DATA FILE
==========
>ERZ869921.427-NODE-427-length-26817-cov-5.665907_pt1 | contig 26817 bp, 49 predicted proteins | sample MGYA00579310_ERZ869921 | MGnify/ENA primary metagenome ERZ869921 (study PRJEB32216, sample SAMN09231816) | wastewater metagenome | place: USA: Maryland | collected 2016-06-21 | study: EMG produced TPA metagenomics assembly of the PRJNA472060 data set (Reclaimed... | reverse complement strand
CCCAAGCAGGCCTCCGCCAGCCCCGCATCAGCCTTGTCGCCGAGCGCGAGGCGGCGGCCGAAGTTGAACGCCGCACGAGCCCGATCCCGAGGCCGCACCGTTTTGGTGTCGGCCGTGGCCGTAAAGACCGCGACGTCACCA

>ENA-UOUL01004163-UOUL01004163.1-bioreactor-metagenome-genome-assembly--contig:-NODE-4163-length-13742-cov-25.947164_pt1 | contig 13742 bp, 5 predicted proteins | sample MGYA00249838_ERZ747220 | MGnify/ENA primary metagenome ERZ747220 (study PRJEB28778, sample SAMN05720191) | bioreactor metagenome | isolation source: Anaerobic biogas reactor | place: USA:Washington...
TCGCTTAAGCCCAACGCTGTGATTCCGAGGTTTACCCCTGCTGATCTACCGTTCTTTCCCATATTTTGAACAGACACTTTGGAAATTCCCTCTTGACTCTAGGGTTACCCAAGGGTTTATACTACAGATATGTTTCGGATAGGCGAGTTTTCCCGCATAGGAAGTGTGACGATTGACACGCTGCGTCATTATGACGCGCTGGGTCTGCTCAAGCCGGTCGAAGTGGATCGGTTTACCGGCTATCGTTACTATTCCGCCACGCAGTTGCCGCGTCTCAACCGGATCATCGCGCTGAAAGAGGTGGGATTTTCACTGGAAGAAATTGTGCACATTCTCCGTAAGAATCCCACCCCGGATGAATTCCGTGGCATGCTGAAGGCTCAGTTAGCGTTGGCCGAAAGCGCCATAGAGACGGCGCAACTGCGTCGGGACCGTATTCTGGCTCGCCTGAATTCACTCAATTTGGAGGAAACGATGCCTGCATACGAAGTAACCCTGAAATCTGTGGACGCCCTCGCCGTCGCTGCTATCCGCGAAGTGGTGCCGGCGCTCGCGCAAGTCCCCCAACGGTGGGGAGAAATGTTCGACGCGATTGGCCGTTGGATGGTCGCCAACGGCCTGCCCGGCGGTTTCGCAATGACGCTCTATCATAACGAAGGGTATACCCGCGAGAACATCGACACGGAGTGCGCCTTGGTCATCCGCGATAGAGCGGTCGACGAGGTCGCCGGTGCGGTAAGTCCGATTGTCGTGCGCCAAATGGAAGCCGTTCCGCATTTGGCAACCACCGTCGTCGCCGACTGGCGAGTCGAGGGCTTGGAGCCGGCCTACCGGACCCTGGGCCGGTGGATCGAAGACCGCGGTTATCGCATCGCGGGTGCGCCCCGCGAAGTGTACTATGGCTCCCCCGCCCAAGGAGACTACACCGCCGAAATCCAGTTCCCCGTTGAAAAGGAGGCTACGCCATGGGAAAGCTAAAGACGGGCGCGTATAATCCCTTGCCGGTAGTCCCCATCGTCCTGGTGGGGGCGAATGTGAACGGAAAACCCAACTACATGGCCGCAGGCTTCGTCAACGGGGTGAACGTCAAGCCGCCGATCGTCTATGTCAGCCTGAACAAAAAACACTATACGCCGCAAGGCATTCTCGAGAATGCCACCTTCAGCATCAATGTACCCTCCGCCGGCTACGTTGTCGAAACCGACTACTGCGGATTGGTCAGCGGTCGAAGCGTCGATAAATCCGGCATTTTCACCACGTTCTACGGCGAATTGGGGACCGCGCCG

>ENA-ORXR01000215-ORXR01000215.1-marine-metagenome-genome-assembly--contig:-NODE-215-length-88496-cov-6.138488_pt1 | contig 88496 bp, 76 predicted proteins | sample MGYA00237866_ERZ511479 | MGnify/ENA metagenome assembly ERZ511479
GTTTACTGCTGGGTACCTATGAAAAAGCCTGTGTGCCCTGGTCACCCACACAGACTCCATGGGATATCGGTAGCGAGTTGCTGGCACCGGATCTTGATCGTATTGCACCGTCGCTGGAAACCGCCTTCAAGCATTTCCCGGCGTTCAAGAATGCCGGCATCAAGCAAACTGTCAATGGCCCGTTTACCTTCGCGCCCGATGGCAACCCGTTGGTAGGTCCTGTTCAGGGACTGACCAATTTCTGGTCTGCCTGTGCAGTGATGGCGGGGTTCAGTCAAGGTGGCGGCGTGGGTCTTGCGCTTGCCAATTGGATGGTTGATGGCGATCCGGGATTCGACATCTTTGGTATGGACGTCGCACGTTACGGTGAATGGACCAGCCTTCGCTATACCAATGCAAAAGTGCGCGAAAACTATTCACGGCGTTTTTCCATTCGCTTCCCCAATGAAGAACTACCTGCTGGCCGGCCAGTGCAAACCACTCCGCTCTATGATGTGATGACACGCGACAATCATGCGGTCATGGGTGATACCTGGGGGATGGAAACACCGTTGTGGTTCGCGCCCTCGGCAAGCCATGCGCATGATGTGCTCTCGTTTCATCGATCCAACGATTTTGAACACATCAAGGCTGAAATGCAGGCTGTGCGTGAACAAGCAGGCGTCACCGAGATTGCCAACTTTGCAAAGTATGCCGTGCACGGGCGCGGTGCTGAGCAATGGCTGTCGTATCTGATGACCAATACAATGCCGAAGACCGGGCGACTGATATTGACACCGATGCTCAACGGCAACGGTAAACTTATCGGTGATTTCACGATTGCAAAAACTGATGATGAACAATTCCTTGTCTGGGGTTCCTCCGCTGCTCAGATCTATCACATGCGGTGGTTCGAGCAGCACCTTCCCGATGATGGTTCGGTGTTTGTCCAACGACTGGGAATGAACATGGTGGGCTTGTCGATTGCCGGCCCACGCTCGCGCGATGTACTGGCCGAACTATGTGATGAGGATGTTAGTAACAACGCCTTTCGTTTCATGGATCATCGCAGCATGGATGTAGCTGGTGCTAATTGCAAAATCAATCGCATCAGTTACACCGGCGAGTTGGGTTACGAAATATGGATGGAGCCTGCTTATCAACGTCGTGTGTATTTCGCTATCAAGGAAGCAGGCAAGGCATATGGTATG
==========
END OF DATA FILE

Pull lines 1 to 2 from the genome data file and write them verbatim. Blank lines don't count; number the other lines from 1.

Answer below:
>ERZ869921.427-NODE-427-length-26817-cov-5.665907_pt1 | contig 26817 bp, 49 predicted proteins | sample MGYA00579310_ERZ869921 | MGnify/ENA primary metagenome ERZ869921 (study PRJEB32216, sample SAMN09231816) | wastewater metagenome | place: USA: Maryland | collected 2016-06-21 | study: EMG produced TPA metagenomics assembly of the PRJNA472060 data set (Reclaimed... | reverse complement strand
CCCAAGCAGGCCTCCGCCAGCCCCGCATCAGCCTTGTCGCCGAGCGCGAGGCGGCGGCCGAAGTTGAACGCCGCACGAGCCCGATCCCGAGGCCGCACCGTTTTGGTGTCGGCCGTGGCCGTAAAGACCGCGACGTCACCA